Puccini: La Boheme
Teatro Regio Torino, Gianandrea Noseda
Though the production has many strengths there are a number of nagging concerns. Modern dress is not one of them, but the huge stage often dwarfs the cast, who are lost within the plethora of windows at the back. The production itself makes little of the updating, and the Café Momus scene is remarkably conventional, the main worry being how these students managed to get into a restaurant which is so obviously up-market. Act three works the best, both visually and dramatically.
Of the singers, Kelebogile Besong’s Musetta and Massimo Cavalletti’s Marcello are the strongest both dramatically and vocally. Neither the Mimi nor Rudolfo are positive enough in the first act and are visually engulfed by the set. As above they are at their best in act three where they have space to move about and sing more freely. Gianandrea Noseda’s handling of the score is polished and well-paced.
RSC, Stratford upon Avon
OPUS ARTE OA 1242
Melly Still’s modern dress production was given at Stratford last year, where we were fortunate enough to see it live. The recording here does full justice to the impact of the production with Bethan Cullinane a quietly impressive Innogen and Marcus Griffiths a dangerous Cloten. In the course of the narrative it made little difference that Cymbeline himself was played by Gillian Bevan as a distinctly dangerous queen – if anything it added a certain frisson to a part which can too easily seem old and doddery. A fine addition to the growing number of splendid recordings from the RSC.
JS Bach: Keyboard concertos
Sonya Bach, piano, English Chamber Orchestra
RUBICON RCD 1006
This is a strange release if only because of the lack of information given with it. We know a great deal about Sonya Bach and her fine reputation, but there is virtually nothing about the works themselves or the approach to the recording. While she brings a bravura technique to the Bach arrangements, the style and sound are entirely modern and often fiercely aggressive. The instrument is not named but as the recordings were made in St John’s Smith Square one can assume it is their Steinway – not a particularly apt choice for Bach as this cd unfortunately demonstrates.
The Baroque Bohemians
RPR RP 014
This is a total and unique delight throughout. Don’t expect authenticity in the conventional sense, but do expect to be thrilled by the sheer daring of the approach. I doubt if you have heard Telemann, Byrd or Vivaldi like this before but the musicianship is superb and the panache of the approach drives all before it. As with all of the finest scores, they are still here for others to play and record in more conventional ways if that is what you desire. For me – I just wish more concerts had this level of life and enthusiasm.
Debussy: Jeux; Khamma; La Boite a Jououx
Singapore Symphony Orchestra, Lan Shui
This is a most impressive recording. If the two major works here are less familiar that is because they were both completed or orchestrated by other hands. Not that there is any hint that this is not fully authentic Debussy, and one to which Lan Shui responds with immaculate sensitivity. Much of the scoring is remote and hushed, and Shui creates a distant shimmering sound which is both apt and captivating. Khamma is a brief ballet score whose narrative Debussy did not warm to but, needing the money, felt obliged to complete. Its introspective textures are finely spun and we don’t really need to worry about the story!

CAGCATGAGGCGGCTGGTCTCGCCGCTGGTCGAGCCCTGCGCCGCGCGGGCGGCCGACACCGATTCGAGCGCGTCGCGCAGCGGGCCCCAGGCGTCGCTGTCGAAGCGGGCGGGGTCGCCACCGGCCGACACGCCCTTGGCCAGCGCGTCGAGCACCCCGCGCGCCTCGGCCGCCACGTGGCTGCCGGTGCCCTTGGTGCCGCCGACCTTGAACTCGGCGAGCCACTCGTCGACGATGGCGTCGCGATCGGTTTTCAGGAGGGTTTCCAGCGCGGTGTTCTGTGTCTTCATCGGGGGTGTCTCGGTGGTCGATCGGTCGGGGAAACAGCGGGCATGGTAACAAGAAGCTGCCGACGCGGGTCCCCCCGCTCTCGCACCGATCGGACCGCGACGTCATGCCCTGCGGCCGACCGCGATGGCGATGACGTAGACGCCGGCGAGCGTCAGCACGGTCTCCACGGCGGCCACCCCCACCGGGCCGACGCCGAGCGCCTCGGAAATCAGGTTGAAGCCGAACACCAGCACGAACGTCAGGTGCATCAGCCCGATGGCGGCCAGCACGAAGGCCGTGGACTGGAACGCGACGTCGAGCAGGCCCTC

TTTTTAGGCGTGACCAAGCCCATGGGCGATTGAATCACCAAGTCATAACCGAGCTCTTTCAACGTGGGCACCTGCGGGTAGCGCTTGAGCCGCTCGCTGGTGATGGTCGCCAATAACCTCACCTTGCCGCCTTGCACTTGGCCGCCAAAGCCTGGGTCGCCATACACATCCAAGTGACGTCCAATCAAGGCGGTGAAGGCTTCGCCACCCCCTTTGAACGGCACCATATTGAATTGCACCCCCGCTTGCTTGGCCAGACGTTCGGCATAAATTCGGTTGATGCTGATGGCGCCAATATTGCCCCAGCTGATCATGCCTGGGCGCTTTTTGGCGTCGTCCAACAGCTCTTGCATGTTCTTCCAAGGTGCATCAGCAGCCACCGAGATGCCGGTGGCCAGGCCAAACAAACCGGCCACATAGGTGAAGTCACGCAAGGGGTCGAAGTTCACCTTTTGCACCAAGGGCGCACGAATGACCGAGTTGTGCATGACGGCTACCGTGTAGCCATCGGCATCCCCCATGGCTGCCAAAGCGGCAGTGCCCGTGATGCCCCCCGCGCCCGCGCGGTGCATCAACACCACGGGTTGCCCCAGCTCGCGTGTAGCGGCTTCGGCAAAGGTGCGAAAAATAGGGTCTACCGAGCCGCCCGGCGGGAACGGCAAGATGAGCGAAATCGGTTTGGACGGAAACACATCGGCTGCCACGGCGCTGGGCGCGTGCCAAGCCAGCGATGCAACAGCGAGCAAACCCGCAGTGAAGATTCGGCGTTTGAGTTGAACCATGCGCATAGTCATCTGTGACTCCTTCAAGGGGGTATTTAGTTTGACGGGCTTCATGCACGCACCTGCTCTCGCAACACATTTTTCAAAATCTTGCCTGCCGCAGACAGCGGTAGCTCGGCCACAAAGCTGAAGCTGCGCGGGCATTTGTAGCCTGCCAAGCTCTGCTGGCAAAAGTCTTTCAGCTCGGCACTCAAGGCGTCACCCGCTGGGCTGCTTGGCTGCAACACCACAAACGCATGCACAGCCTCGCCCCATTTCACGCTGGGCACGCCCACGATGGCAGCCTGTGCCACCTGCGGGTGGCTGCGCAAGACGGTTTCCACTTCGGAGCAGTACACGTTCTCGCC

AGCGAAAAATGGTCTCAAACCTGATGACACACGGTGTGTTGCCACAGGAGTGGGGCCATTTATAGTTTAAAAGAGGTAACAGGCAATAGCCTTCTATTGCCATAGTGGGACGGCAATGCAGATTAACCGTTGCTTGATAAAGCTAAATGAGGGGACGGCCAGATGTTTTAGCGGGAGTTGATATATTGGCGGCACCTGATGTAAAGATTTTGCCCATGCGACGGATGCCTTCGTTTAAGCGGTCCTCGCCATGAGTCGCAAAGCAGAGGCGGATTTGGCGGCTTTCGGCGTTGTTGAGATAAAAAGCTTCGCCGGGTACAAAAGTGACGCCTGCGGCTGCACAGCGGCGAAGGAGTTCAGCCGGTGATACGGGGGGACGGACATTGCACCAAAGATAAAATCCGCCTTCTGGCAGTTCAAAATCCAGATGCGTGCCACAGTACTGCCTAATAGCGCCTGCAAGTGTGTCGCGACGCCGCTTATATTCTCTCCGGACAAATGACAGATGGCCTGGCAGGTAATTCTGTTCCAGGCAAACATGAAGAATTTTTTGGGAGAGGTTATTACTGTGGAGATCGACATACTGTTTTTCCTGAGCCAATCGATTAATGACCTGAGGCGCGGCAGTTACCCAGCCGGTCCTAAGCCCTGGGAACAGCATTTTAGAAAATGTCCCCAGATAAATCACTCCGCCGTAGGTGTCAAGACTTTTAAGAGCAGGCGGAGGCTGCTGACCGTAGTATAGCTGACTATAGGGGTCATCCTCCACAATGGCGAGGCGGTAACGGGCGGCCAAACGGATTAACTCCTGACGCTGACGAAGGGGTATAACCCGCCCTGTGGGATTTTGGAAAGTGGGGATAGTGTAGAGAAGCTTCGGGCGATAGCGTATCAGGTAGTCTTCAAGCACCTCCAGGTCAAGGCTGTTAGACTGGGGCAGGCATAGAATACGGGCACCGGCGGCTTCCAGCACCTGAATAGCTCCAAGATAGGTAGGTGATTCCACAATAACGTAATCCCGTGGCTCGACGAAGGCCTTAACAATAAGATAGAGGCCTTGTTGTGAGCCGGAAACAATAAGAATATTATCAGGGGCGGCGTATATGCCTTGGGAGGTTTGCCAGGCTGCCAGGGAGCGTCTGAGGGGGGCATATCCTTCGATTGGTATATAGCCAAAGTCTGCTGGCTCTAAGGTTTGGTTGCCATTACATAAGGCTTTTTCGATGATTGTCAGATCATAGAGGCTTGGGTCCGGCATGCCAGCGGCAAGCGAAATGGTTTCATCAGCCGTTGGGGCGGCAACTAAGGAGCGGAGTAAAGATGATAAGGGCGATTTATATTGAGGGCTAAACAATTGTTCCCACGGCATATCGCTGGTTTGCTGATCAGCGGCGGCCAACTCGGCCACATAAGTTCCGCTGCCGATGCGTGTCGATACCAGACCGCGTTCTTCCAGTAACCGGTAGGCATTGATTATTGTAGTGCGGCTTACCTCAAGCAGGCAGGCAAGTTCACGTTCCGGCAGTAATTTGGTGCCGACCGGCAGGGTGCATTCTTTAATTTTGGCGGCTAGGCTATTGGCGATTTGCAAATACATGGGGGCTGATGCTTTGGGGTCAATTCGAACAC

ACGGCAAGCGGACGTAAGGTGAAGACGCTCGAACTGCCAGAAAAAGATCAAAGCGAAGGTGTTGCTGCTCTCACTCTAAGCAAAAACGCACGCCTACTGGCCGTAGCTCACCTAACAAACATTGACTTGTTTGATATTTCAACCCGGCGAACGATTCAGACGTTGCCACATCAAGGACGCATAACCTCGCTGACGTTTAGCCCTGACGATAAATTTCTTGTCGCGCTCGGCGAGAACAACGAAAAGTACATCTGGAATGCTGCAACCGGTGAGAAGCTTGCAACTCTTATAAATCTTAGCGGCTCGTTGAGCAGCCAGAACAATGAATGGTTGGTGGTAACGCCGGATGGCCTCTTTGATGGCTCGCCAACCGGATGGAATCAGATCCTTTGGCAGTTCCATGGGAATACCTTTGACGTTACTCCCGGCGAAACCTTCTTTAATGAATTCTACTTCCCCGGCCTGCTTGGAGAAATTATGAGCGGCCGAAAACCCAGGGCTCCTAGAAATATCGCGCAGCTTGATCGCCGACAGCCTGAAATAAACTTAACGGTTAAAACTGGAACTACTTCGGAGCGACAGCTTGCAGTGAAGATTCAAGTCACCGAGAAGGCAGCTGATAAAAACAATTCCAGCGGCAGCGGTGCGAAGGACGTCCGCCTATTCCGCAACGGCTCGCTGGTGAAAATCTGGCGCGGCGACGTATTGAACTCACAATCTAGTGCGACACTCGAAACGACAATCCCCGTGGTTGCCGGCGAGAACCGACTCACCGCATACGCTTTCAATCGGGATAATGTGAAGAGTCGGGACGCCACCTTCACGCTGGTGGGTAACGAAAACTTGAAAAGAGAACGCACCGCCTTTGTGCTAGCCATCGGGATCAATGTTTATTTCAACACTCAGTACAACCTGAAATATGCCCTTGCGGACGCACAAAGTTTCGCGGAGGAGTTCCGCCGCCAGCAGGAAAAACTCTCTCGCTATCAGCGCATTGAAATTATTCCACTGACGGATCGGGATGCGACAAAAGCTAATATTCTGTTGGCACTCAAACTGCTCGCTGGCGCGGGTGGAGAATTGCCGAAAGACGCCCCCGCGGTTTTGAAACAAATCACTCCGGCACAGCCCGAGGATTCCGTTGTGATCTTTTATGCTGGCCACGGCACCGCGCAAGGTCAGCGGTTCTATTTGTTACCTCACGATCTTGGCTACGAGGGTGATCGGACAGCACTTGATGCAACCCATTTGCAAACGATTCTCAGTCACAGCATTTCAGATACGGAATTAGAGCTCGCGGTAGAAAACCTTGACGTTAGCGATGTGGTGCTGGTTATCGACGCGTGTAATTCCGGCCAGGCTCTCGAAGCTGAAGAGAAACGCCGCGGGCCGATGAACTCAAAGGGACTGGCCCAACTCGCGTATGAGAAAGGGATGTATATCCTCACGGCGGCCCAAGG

Dvorak: Piano Trios
The Tempest Trio
Dvorak’s Piano Trio No 1 Op 21 was written in 1875 and revised in 1877, its lyrical qualities obvious from the start. By contrast the second quartet in G minor, composed in 1876 is more introvert and may reflect Dvorak’s personal tragic circumstances at the time. The Tempest Trio came together having previously had individual careers as soloists, and this recording follows the success of their first cd of Dvorak trios.
Szymanowski & Karlowicz violin concertos
Tasmin Little, violin, BBC Symphony Orchestra, Edward Gardner
CHANDOS CHSA 5185
Szymanowski’s first violin concerto from 1916 is written in a single movement and full of lightning changes of mood and texture. It is about as far away as one could imagine from his near contemporary, Mieczyslaw Karlowicz, whose concerto is richly romantic both in style and structure. The lyrical second movement is particularly impressive and it is strange that the work is not far more familiar given how close it seems to Bruch and Elgar. Szymanowski’s second violin concerto was one of his last major works to be completed and is dedicated to the violinist Paul Kochanski who had assisted in its creation. Fine performances of all three works from Tasmin Little. It would be good to hope we hear the Karlowicz now in repertory.
Mozart: Piano concertos and divertimenti
Jean-Efflam Bavouzet, piano, Manchester Camerata, Gabor Takacs-Nagy
CHANDOS CHAN 10958
While the two concerti date from 1784 the Divertimenti are much earlier, dating from Mozart’s teenage years. Not that there is anything juvenile about them even if he was still very much under Leopold’s thumb at the time of their creation.
Sparkling performances throughout from Jean-Efflam Bavouzet and secure accompaniment from the Manchester Camerata.
Strauss: Oboe concerto; wind serenade
Alexei Ogrintchouk, Royal Concertgebouw wind players, Andris Nelsons
While the oboe concerto will be very familiar it is the two other works which command attention here. The early Serenade in E flat major dates from 1881 when the composer was only seventeen, but the Sonatina comes from the same very late stable as the concerto. As such they make a fascinating and most acceptable coupling. Alexei Ogrintchouk’s approach is stylish and Andris Nelsons brings a mellifluous sensitivity to the wind players.